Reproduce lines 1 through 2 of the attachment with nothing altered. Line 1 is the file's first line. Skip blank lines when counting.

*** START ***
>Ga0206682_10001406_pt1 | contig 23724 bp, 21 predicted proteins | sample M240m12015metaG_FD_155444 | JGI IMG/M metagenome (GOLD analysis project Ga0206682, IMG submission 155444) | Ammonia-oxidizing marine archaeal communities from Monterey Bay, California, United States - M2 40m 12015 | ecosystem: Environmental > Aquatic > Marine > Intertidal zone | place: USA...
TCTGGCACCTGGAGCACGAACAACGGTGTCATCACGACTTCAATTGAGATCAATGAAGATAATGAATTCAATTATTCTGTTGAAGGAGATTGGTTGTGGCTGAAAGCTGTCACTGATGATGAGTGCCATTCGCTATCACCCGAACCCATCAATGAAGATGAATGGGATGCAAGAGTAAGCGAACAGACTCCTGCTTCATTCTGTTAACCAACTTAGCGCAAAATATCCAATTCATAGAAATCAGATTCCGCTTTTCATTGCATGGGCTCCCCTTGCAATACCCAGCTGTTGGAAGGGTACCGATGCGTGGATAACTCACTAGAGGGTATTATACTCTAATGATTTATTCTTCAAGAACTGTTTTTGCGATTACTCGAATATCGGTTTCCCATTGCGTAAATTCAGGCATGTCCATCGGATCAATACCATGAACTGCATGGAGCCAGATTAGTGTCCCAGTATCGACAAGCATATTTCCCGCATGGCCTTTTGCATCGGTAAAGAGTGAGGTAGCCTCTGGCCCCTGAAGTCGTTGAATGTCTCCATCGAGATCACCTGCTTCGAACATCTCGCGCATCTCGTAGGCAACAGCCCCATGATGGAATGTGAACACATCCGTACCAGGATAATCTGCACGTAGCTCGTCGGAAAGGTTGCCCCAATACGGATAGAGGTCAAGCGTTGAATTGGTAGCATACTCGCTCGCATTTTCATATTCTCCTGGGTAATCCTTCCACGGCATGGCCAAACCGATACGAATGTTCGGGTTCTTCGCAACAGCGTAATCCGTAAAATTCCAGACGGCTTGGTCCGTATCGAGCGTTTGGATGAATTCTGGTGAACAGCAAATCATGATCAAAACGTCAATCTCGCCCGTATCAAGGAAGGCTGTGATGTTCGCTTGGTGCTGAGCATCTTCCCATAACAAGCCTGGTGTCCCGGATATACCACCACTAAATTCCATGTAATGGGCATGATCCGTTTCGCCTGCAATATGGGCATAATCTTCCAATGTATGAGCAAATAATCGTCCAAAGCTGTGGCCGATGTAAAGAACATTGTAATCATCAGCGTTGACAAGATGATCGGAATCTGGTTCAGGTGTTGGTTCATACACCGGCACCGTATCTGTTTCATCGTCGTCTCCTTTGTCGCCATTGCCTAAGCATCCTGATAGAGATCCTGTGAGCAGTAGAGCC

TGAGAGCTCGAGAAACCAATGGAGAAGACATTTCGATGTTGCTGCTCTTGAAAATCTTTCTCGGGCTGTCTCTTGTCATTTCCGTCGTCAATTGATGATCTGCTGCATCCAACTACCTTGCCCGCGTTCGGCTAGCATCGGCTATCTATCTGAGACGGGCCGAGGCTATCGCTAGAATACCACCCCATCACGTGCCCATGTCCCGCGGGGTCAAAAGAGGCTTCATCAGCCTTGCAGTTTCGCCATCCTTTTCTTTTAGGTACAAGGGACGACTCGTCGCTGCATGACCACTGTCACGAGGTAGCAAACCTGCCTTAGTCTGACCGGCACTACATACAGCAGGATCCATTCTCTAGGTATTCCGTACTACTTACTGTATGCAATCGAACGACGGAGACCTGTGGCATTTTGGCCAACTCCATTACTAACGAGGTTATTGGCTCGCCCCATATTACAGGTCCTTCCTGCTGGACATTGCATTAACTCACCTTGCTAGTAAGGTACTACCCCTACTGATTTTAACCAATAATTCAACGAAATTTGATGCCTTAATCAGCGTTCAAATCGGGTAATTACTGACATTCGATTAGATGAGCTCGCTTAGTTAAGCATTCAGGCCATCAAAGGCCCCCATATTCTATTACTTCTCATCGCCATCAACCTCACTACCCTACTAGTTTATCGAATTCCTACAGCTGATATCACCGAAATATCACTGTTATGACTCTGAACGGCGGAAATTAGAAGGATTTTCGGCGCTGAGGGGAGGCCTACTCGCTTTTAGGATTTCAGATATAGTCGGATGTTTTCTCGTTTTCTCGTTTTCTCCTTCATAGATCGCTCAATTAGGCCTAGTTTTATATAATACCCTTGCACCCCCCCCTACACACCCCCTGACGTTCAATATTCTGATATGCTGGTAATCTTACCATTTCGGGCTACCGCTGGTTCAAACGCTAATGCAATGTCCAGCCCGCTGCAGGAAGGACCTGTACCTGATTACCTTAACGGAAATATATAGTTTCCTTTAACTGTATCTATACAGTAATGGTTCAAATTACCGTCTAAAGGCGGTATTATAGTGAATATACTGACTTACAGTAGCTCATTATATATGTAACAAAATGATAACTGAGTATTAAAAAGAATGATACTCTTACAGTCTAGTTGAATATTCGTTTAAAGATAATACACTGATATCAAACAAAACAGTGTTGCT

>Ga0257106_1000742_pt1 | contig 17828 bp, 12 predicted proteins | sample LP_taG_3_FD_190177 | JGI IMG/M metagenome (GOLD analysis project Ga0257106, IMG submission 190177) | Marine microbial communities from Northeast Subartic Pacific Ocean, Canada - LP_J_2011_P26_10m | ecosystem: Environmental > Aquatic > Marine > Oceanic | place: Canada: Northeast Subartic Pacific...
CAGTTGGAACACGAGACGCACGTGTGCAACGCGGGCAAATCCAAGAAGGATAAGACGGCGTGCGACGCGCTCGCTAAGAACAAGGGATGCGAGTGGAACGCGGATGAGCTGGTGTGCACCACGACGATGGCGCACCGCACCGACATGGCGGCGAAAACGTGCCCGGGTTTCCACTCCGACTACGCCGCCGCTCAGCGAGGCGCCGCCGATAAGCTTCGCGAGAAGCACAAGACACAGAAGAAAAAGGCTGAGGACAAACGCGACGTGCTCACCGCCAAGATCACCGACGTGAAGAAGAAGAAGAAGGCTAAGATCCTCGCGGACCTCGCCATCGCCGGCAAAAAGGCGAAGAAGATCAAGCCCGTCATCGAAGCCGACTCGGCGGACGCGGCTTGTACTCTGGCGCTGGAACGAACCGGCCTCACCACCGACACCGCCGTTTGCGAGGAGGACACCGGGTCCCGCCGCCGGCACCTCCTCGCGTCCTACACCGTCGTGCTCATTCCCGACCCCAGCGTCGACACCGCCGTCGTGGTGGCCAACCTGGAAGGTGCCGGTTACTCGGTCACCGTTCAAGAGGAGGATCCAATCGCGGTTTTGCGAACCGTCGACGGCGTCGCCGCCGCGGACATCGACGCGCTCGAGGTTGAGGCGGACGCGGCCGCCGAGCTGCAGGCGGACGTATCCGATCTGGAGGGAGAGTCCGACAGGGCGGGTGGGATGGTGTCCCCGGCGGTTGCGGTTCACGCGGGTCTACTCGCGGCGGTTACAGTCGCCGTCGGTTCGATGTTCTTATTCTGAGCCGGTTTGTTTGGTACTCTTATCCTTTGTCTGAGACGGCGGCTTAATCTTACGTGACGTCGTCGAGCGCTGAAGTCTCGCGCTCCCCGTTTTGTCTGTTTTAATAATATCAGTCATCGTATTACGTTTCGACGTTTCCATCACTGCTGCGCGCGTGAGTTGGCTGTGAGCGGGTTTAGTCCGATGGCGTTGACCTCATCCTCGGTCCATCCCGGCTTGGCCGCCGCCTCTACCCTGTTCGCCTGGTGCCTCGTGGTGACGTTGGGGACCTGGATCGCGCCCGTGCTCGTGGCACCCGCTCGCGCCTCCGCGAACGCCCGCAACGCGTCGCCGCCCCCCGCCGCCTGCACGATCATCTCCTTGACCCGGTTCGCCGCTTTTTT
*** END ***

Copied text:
>Ga0206682_10001406_pt1 | contig 23724 bp, 21 predicted proteins | sample M240m12015metaG_FD_155444 | JGI IMG/M metagenome (GOLD analysis project Ga0206682, IMG submission 155444) | Ammonia-oxidizing marine archaeal communities from Monterey Bay, California, United States - M2 40m 12015 | ecosystem: Environmental > Aquatic > Marine > Intertidal zone | place: USA...
TCTGGCACCTGGAGCACGAACAACGGTGTCATCACGACTTCAATTGAGATCAATGAAGATAATGAATTCAATTATTCTGTTGAAGGAGATTGGTTGTGGCTGAAAGCTGTCACTGATGATGAGTGCCATTCGCTATCACCCGAACCCATCAATGAAGATGAATGGGATGCAAGAGTAAGCGAACAGACTCCTGCTTCATTCTGTTAACCAACTTAGCGCAAAATATCCAATTCATAGAAATCAGATTCCGCTTTTCATTGCATGGGCTCCCCTTGCAATACCCAGCTGTTGGAAGGGTACCGATGCGTGGATAACTCACTAGAGGGTATTATACTCTAATGATTTATTCTTCAAGAACTGTTTTTGCGATTACTCGAATATCGGTTTCCCATTGCGTAAATTCAGGCATGTCCATCGGATCAATACCATGAACTGCATGGAGCCAGATTAGTGTCCCAGTATCGACAAGCATATTTCCCGCATGGCCTTTTGCATCGGTAAAGAGTGAGGTAGCCTCTGGCCCCTGAAGTCGTTGAATGTCTCCATCGAGATCACCTGCTTCGAACATCTCGCGCATCTCGTAGGCAACAGCCCCATGATGGAATGTGAACACATCCGTACCAGGATAATCTGCACGTAGCTCGTCGGAAAGGTTGCCCCAATACGGATAGAGGTCAAGCGTTGAATTGGTAGCATACTCGCTCGCATTTTCATATTCTCCTGGGTAATCCTTCCACGGCATGGCCAAACCGATACGAATGTTCGGGTTCTTCGCAACAGCGTAATCCGTAAAATTCCAGACGGCTTGGTCCGTATCGAGCGTTTGGATGAATTCTGGTGAACAGCAAATCATGATCAAAACGTCAATCTCGCCCGTATCAAGGAAGGCTGTGATGTTCGCTTGGTGCTGAGCATCTTCCCATAACAAGCCTGGTGTCCCGGATATACCACCACTAAATTCCATGTAATGGGCATGATCCGTTTCGCCTGCAATATGGGCATAATCTTCCAATGTATGAGCAAATAATCGTCCAAAGCTGTGGCCGATGTAAAGAACATTGTAATCATCAGCGTTGACAAGATGATCGGAATCTGGTTCAGGTGTTGGTTCATACACCGGCACCGTATCTGTTTCATCGTCGTCTCCTTTGTCGCCATTGCCTAAGCATCCTGATAGAGATCCTGTGAGCAGTAGAGCC